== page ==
1. an outward sign combined with a prescribed form of words and regarded as conferring some specific grace upon those who receive it. The Protestant sacraments are baptism and the Lord's Supper. In the Roman Catholic and Eastern Churches they are baptism, penance, confirmation, the Eucharist, holy orders, matrimony, and the anointing of the sick (formerly extreme unction)

    Conclusion: Sacramentarians can be defined as those who believe that the "sacraments" have some kind of mystical power, an idea held over from Rome. This is not at all what Paul is saying.

    Though the Reformation dismissed 5 of the sacraments, it retained two, baptism–infants especially, and communion.

    A good example of how modern Sacramentarians hold to Rome is Charles Hodge (1797-1878). He was one of the greatest theologians of the 19th century, and had a major influence upon the Christian foundation of this nation. I use him a lot.

    Here is his convoluted understanding of Romans 6:3-6,

    The meaning therefore is, ‘we were baptized in order that we should die with him,' i. e. that we should be united to him in his death, and be partakers of its benefits. Thus, "baptism unto repentance," #Mt 3:11, is baptism in order to repentance; "baptism unto the remission of sins," #Mr 1:4, that remission of sins may be obtained; "baptized unto one body," #1Co 12:13, i. e. that we might become one body, &c. Paul does not design to teach that the sacrament of baptism, from any inherent virtue in the rite, or from any supernatural power in him who administers it, or from any uniformly attending Divine influence, always secures the regeneration of the soul.
    (C. Hodge Commentary on Romans 6:3, Online Bible.)

    According to Hodge, the sacrament of baptism is:

    1. in order that we should die with him, implying that the time of our death with Christ is at baptism.
    2. a means of repentance
    3. a means of remission of sin
    4. the means of becoming one body with other believers
    5. A means of regeneration, but not every one is regenerated at baptism.

    But in order to get these understandings out of baptism, one must completely ignore the first 5 chapters of Romans, as well as a multitude of other scriptures throughout the entire bible.

    I am always amazed that men like Hodge who strongly hold to the 5 points of the reformation. Yet they can completely ignore the clear truth of Scripture in this area of baptism. The honest ones, including Hodge, will admit that scripture demands total immersion, and requires a profession of faith. A good example is Hodge. In his Systematic Theology, he admits the truths about baptism, yet then spends 14 pages justifying infant baptism and sprinkling.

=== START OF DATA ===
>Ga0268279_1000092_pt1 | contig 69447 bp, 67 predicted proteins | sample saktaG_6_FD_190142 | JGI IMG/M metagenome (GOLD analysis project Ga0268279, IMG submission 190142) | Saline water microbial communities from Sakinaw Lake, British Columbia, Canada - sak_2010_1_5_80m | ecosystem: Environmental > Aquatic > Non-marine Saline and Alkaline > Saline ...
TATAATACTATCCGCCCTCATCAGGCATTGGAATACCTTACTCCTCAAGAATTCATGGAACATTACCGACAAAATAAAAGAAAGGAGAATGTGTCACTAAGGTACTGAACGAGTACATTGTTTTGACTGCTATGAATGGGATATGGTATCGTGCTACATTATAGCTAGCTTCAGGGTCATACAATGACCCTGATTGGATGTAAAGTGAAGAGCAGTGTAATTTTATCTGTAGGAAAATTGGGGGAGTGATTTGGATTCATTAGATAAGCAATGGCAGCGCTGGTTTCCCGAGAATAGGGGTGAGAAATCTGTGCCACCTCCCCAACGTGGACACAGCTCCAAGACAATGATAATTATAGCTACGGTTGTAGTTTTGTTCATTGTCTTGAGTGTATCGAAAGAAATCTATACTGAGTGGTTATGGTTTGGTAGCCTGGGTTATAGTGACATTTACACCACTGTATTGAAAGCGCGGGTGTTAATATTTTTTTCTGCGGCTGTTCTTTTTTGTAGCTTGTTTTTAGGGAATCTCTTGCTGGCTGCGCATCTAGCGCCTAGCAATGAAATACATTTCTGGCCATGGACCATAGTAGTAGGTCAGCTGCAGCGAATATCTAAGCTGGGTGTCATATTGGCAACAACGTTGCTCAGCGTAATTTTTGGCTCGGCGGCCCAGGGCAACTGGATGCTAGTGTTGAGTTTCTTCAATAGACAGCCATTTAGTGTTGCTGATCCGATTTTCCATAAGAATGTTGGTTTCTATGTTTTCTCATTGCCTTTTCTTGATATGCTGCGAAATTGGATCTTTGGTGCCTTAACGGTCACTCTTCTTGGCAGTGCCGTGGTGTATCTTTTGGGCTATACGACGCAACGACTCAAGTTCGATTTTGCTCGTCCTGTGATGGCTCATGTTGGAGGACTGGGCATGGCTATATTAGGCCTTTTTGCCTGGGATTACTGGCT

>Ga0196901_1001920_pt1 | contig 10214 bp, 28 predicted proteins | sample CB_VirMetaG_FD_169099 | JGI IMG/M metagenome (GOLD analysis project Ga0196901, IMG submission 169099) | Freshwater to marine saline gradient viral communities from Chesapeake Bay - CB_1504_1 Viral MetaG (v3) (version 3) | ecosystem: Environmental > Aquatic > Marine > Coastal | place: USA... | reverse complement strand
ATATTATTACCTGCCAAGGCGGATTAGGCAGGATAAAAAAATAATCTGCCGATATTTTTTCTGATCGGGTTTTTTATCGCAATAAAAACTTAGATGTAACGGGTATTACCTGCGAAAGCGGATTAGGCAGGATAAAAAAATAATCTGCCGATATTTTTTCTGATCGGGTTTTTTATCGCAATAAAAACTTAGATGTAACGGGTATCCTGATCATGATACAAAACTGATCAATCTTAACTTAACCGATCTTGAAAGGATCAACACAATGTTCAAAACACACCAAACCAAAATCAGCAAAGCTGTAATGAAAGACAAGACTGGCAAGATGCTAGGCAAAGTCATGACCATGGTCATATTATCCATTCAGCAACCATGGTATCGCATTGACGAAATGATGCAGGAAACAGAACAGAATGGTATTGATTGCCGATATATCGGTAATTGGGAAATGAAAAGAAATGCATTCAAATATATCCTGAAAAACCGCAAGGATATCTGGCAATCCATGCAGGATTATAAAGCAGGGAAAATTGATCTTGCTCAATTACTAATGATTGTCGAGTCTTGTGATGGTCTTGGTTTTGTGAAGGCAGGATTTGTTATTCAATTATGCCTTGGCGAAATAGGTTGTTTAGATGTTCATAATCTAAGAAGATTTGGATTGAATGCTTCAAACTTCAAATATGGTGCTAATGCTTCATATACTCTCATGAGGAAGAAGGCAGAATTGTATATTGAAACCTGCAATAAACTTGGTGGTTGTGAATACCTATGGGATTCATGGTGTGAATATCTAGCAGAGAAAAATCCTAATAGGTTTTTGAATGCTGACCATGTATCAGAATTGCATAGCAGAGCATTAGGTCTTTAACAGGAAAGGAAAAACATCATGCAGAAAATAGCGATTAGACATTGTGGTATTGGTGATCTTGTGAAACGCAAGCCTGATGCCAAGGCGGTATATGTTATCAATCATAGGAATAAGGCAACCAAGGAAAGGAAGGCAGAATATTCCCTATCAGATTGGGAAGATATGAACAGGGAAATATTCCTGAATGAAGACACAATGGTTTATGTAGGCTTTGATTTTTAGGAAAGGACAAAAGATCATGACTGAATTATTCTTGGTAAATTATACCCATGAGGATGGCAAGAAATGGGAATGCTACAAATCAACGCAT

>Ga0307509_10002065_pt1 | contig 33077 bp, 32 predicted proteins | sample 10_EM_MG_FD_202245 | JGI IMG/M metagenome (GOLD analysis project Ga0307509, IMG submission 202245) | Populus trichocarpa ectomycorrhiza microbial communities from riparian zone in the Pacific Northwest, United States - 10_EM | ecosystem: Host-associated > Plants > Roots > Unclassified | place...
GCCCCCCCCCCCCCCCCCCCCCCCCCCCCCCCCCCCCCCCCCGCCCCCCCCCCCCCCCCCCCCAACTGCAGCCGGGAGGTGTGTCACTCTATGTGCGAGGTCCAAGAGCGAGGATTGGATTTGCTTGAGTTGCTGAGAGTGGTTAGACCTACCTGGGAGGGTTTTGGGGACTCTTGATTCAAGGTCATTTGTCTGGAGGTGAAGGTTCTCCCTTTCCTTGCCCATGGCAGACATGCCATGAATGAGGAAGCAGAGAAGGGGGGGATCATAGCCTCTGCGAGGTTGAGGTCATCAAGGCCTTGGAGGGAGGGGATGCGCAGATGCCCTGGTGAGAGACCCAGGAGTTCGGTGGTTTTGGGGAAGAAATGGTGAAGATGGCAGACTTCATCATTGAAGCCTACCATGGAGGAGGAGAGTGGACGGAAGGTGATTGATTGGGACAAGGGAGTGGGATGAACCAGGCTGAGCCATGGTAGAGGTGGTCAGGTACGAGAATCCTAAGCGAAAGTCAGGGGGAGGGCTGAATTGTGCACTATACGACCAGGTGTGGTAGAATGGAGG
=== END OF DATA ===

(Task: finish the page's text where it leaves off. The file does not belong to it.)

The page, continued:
Also, in his Theology, he certainly does not teach the 5 things above. But, like so many other theologians, when it comes to baptism, he loses all since of reality, and contradicts himself many times over.

    Ordinances: The non-Romanist call baptism and the Lord's Supper ordinances, which generally means that which was ordered by God for his people to observe. This is also applied to human laws.

    Let me give a very short Baptist history lesson here:

    A man named Zwingli took the lead in the Swiss Reformation in 1523. Zwingli was debating Dr. Faber before 600 Catholic dignitaries. Zwingli, in his debate, continued to say, "show me the place in the Scripture where it is written..." He had been invited to go to the Catholic universities, but the invitation was withdrawn when Zwingli would not back down from Scripture.

    Many who heard Zwingli had strong Baptist tendencies, and accepted his radical doctrine as he stood against Rome. Though Zwingli was the most advanced of all reformers biblically, the Baptist refused to go along with Zwingli's demand for infant baptism. Zwingli admitted he could not defend infant baptism from Scripture as he demanded of the Romanists to defend their doctrines, so he turned to the civil magistrates of Zurich, Switzerland to enforce infant baptism.

    Sometimes he encouraged the practice, sometimes not, always denying the regenerating efficacy of baptism; but finally he concluded to continue infant baptism on the ground that if it ceased the people would clamor for circumcision, as they must have a bond of visible union.... Zwingli feared a division in the Reformed ranks and resorted to these expedients to prevent this, until Pedobaptist pressure forced him to turn over the question to the civil power. As Dr. Dorner says: ‘He saw the setting aside of infant baptism was the same as setting aside the national Church, exchanging a hitherto national reformation of the Church for one more or less Donatist. For, if infant baptism were given up, because faith was not yet, there only remained as the right time for it the moment when living faith and regeneration were certain. And then baptism would become the sign of fellowship of the regenerate, the saints, who bind themselves together as atoms out of the world.' [Hist. of Prot. Theology, S. 294.] (A History of the Baptist, Thomas Armitage, in Two Volumes, published by Bryan, Taylor & Co., 1890. 1988 reprint Baptist Heritage Press, P.O. Box 366, Watertown, Wisconsin. I.330, 331.)